‘Golden Girls’ star Betty White dies at 99

Actress Betty White, who starred in the sitcoms “The Golden Girls” and “The Mary Tyler Moore Show,” has 99. died in

Los Angeles: Actress Betty White, who made American television audiences laugh for more than seven decades after starring in the popular sitcoms “The Golden Girls” and “The Mary Tyler Moore Show”, has died, US media reported on Friday. She was 99 years old.

The leading Emmy-winning comedian enjoyed one of the longest careers in showbiz history: She began appearing regularly on television in 1949 and had a voice role in “Toy Story 4” in 2019.

“Even though Betty was about to turn 100, I thought she would live forever,” her agent, Jeff Vitjas, told People magazine in a statement.

“I will miss her dearly and also the animal world she loved dearly.

“I don’t think Betty ever feared passing because she always wanted to be with her dearest husband, Alan Luden. She believed that she would be with him again.”

TMZ, citing law enforcement sources, said he died at his home on Friday. The cause of death could not be immediately disclosed.

The news sparked a flurry of tributes, with President Joe Biden calling her “a lovely lady.”

“Ninety-nine years old – as my mother says, God loves her!” He told reporters.

White was one of the first female producers in the 1950s sitcom “Life with Elizabeth”, in which she also starred.

Then, as a non-age, she interacted with much younger fans on Instagram.

“It’s unbelievable that I’m still in this business – and you’re still working with me!” White said at the 2018 Emmys.

In total, she won five Primetime Emmys, two Daytime Awards, including a lifetime achievement, and a regional Emmy in Los Angeles.

White, whose halo of white-blond hair and clear blue eyes was immediately recognizable to American audiences, embodied a variety of on-screen personalities.

She went from playing a 1950s housewife on “Elizabeth” to a 1970s TV personality on “Moore” to a 1980s “Golden Girl” retiree.

In real life, she loved delivering impeccable one-liners.

When asked by late-night host David Letterman about his favorite pastime, the longtime animal welfare advocate replied: “(I like) playing with animals, and vodka is kind of a hobby.”

Golden Girl

Betty Marion White was born on January 17, 1922, on the outskirts of Chicago. The family moved to California during the Great Depression.

White said his love for acting came from a school production, but he credited his parents – a housewife and a lighting company executive – as his comic inspiration.

After a few years of modeling, as well as a stint in American Women’s Voluntary Services during World War II, White struggled to land radio gigs, read commercials, and land small roles.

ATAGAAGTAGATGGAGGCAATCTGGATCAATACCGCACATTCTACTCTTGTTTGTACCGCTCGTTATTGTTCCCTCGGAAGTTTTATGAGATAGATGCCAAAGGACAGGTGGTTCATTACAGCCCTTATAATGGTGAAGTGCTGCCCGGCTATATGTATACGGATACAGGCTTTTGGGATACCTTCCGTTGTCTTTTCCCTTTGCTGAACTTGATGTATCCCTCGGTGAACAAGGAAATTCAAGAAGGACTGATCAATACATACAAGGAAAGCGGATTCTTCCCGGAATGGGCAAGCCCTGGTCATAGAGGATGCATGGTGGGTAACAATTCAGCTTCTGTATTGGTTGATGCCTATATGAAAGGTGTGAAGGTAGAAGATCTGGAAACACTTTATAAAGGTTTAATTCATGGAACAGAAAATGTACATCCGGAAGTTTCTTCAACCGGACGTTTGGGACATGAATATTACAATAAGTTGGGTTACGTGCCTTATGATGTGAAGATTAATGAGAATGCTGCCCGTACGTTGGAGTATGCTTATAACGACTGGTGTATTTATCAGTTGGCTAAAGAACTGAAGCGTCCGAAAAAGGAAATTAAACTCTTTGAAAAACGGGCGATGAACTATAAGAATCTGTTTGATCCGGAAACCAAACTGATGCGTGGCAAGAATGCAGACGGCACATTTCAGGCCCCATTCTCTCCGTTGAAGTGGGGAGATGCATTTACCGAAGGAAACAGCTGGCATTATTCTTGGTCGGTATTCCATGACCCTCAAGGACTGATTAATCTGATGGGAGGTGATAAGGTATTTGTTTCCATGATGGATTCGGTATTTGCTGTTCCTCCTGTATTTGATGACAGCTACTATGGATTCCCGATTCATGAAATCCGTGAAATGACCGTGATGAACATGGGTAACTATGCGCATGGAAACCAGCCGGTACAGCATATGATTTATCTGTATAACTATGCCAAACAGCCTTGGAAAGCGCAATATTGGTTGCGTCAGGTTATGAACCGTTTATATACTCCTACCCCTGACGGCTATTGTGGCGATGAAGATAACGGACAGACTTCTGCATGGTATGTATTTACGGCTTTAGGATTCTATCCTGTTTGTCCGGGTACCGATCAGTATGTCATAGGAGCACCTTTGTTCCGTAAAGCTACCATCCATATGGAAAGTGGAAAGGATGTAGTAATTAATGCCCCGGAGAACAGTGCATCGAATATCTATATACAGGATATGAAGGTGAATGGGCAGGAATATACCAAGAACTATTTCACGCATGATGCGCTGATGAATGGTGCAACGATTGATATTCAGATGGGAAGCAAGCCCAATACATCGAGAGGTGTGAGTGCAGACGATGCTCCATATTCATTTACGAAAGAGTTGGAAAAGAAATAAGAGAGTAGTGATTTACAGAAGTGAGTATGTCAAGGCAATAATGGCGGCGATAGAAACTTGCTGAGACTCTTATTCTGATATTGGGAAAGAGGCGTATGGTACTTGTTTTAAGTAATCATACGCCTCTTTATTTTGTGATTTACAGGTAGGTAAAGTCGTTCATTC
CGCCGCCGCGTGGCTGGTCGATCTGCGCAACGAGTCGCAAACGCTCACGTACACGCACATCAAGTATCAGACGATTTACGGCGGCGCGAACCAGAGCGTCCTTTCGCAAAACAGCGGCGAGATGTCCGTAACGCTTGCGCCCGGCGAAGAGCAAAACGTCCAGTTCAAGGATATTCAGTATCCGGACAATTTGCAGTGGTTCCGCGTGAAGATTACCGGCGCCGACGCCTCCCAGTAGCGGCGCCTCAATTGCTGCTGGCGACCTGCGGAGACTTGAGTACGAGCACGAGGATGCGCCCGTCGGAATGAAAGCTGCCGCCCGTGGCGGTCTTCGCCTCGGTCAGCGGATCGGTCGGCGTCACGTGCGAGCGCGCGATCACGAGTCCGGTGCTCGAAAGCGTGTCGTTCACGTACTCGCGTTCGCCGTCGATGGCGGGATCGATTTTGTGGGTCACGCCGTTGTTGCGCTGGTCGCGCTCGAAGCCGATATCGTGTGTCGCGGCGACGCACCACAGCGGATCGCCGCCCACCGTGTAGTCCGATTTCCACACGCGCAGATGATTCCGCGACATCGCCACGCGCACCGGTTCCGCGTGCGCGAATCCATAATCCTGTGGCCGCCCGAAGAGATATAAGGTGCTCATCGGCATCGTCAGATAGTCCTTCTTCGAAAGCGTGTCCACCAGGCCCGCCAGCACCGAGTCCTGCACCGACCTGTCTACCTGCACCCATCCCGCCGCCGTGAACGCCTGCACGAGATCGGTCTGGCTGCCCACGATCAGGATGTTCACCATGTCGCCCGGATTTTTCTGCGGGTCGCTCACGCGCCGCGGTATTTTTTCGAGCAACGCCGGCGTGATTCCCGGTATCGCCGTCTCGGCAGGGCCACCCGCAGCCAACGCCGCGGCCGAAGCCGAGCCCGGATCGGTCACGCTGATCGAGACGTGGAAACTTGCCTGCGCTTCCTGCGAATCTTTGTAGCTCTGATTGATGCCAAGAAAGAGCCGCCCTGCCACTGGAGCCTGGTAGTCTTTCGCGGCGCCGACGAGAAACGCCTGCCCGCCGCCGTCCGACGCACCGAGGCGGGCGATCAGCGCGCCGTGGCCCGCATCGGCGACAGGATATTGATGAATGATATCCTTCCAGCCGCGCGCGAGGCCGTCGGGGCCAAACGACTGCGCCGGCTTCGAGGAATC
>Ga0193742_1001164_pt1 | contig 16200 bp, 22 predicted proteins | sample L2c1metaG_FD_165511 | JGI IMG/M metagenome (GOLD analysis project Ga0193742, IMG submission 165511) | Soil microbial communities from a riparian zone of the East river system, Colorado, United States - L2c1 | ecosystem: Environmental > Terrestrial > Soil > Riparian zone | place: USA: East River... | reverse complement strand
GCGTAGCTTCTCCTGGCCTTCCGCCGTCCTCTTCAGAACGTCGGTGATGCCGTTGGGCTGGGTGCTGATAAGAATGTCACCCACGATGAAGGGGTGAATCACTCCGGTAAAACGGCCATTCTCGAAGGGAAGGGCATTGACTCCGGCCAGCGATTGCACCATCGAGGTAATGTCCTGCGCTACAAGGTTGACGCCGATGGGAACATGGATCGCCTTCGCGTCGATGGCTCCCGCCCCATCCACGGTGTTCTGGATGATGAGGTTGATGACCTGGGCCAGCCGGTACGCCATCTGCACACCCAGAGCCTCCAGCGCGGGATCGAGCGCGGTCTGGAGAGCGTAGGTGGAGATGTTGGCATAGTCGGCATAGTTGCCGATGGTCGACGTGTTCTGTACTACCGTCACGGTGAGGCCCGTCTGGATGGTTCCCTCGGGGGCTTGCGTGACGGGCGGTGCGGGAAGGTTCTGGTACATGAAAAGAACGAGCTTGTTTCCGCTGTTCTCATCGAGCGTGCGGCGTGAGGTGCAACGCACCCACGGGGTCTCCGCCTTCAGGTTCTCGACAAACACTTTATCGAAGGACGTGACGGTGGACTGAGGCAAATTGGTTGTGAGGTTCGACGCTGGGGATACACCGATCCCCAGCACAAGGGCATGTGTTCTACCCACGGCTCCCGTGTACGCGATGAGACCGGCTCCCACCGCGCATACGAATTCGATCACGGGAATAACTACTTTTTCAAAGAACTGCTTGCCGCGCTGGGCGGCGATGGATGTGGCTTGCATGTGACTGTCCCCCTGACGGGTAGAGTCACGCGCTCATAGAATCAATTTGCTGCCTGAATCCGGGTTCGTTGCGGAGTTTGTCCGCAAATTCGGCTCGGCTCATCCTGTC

His first regular television work came on the variety show “Hollywood on Television” in 1949. Only a few years later, he co-produced “Life with Elizabeth”.

Through her early television career, White met her third and last husband, Luden, who hosted the game show “Password”, on which she frequently appeared.

In fact, before Moore arrived, she had become a game show staple in the 1960s and 1970s.

White won two Emmys for her portrayal of Sue Ann Nivens on the newsroom sitcom.

Career flashes again in the mid-1980s with “The Golden Girls,” about four older women sharing a home in Miami.

White was Rose Nylund, a Minnesota native and often naive, who was the foil for the more sophisticated characters played by Bea Arthur, Rue McClanahan, and Estelle Getty.

“B didn’t like me that much,” White said in an interview with HLN in 2011. “But I loved Bea and I admired her.”

White won another Emmy for her role as Rose.

late in life success

As white ages, she won over an entirely new generation of audiences—millennials who re-watched “Golden Girls”—with her bubbly, sometimes flaky wit.

Over the past decade, he has re-entered the public eye, starring in TV Land’s “Hot in Cleveland” and hosting the hidden camera prank show “Off Their Rockers.”

She also returned to the game show on “To Tell the Truth” and was the face of an advertising campaign for Snickers candy bars.

In 2010, at the age of 88, White became the oldest host of the long-running comedy sketch show “Saturday Night Live”—an experience she called “probably the funniest and scariest thing ever.”

Despite her prolific television career, White appeared in only a handful of films, including “The Proposal” (2009) and the animated “The Lorax” (2012).

White set out to be “blessed” with his long career.

In addition to his many Emmys, White was inducted into the Television Academy Hall of Fame in 1995.

He won three Screen Actors Guild Awards, including the Lifetime Achievement Trophy in 2010, and in 2011, he took home a Grammy for the audio version of one of his books.

White and Luden were married from 1963 until his death in 1981. The actress never remarried and had no children of her own.

(Except for the title, this story has not been edited by NDTV staff and is published from a syndicated feed.)


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